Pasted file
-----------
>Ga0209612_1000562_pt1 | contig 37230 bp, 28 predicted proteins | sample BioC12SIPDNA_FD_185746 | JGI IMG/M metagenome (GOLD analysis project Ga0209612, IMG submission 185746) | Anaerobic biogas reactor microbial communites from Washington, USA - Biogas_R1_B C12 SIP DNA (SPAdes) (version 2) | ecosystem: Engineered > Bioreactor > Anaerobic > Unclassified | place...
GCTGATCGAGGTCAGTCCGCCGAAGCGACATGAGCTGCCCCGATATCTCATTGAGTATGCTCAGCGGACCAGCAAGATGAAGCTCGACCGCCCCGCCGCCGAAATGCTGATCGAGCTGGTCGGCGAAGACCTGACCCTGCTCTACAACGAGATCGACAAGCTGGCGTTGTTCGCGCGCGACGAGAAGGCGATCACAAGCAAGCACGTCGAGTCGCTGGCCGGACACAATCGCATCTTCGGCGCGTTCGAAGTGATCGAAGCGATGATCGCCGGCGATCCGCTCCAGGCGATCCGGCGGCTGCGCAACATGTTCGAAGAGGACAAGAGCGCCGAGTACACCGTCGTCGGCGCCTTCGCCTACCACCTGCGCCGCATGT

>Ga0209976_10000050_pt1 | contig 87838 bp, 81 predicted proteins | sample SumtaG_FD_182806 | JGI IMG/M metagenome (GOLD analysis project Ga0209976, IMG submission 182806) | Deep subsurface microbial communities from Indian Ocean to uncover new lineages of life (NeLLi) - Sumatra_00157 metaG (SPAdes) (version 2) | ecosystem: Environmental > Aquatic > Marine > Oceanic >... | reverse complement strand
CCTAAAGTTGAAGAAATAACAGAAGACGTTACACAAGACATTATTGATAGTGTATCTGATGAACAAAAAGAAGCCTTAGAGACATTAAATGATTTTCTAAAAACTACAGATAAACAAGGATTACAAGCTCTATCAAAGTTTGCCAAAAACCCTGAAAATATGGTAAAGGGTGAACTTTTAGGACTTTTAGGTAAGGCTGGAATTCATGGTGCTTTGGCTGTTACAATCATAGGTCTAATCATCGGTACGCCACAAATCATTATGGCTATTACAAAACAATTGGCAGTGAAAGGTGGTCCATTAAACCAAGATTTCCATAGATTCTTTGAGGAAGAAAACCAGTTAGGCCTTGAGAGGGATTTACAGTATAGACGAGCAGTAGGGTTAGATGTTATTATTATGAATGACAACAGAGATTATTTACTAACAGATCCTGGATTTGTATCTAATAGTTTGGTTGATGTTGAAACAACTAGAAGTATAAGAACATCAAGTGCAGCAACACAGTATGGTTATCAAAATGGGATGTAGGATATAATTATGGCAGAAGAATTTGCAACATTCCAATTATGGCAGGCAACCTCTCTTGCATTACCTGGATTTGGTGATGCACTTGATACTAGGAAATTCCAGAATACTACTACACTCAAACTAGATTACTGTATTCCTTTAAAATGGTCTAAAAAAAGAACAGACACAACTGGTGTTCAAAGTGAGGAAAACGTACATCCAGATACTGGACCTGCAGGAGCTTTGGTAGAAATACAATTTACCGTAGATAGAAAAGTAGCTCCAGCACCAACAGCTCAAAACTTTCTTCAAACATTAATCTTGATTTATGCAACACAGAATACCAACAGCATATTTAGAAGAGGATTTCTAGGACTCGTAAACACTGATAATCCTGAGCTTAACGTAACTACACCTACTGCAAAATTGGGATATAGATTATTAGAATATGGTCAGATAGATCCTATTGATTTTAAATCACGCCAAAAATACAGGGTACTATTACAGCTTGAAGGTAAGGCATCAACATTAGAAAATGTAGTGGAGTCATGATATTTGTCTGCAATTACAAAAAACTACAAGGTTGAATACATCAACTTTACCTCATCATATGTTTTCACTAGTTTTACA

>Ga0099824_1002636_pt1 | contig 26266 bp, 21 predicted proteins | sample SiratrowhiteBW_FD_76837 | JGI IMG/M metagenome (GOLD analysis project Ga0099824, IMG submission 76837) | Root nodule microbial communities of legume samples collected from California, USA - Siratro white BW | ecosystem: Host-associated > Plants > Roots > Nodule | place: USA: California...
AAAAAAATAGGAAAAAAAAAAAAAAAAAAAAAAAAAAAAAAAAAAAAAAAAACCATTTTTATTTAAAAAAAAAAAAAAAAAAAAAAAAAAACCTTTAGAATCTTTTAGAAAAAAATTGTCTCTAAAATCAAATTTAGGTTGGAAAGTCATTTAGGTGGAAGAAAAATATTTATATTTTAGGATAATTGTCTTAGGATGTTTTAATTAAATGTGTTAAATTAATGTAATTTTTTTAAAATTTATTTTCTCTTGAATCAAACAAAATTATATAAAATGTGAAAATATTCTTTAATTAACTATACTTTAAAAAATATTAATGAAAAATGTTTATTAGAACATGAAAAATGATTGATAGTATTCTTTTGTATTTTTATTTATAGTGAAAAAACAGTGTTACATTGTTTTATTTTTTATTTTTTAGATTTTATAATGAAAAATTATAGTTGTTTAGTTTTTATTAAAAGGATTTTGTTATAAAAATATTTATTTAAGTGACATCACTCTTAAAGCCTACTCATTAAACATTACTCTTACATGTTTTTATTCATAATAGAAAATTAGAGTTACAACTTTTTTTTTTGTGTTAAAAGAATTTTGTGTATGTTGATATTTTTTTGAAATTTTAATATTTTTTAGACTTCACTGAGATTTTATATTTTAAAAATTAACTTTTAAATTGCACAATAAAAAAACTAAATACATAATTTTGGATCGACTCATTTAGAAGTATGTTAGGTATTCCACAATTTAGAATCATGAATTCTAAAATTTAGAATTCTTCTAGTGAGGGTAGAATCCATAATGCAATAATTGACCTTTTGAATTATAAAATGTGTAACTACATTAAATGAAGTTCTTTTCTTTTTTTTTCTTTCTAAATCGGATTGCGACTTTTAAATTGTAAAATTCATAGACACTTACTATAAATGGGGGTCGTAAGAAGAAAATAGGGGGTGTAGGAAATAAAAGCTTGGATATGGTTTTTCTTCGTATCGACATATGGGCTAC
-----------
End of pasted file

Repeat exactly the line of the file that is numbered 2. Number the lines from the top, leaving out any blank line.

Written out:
GCTGATCGAGGTCAGTCCGCCGAAGCGACATGAGCTGCCCCGATATCTCATTGAGTATGCTCAGCGGACCAGCAAGATGAAGCTCGACCGCCCCGCCGCCGAAATGCTGATCGAGCTGGTCGGCGAAGACCTGACCCTGCTCTACAACGAGATCGACAAGCTGGCGTTGTTCGCGCGCGACGAGAAGGCGATCACAAGCAAGCACGTCGAGTCGCTGGCCGGACACAATCGCATCTTCGGCGCGTTCGAAGTGATCGAAGCGATGATCGCCGGCGATCCGCTCCAGGCGATCCGGCGGCTGCGCAACATGTTCGAAGAGGACAAGAGCGCCGAGTACACCGTCGTCGGCGCCTTCGCCTACCACCTGCGCCGCATGT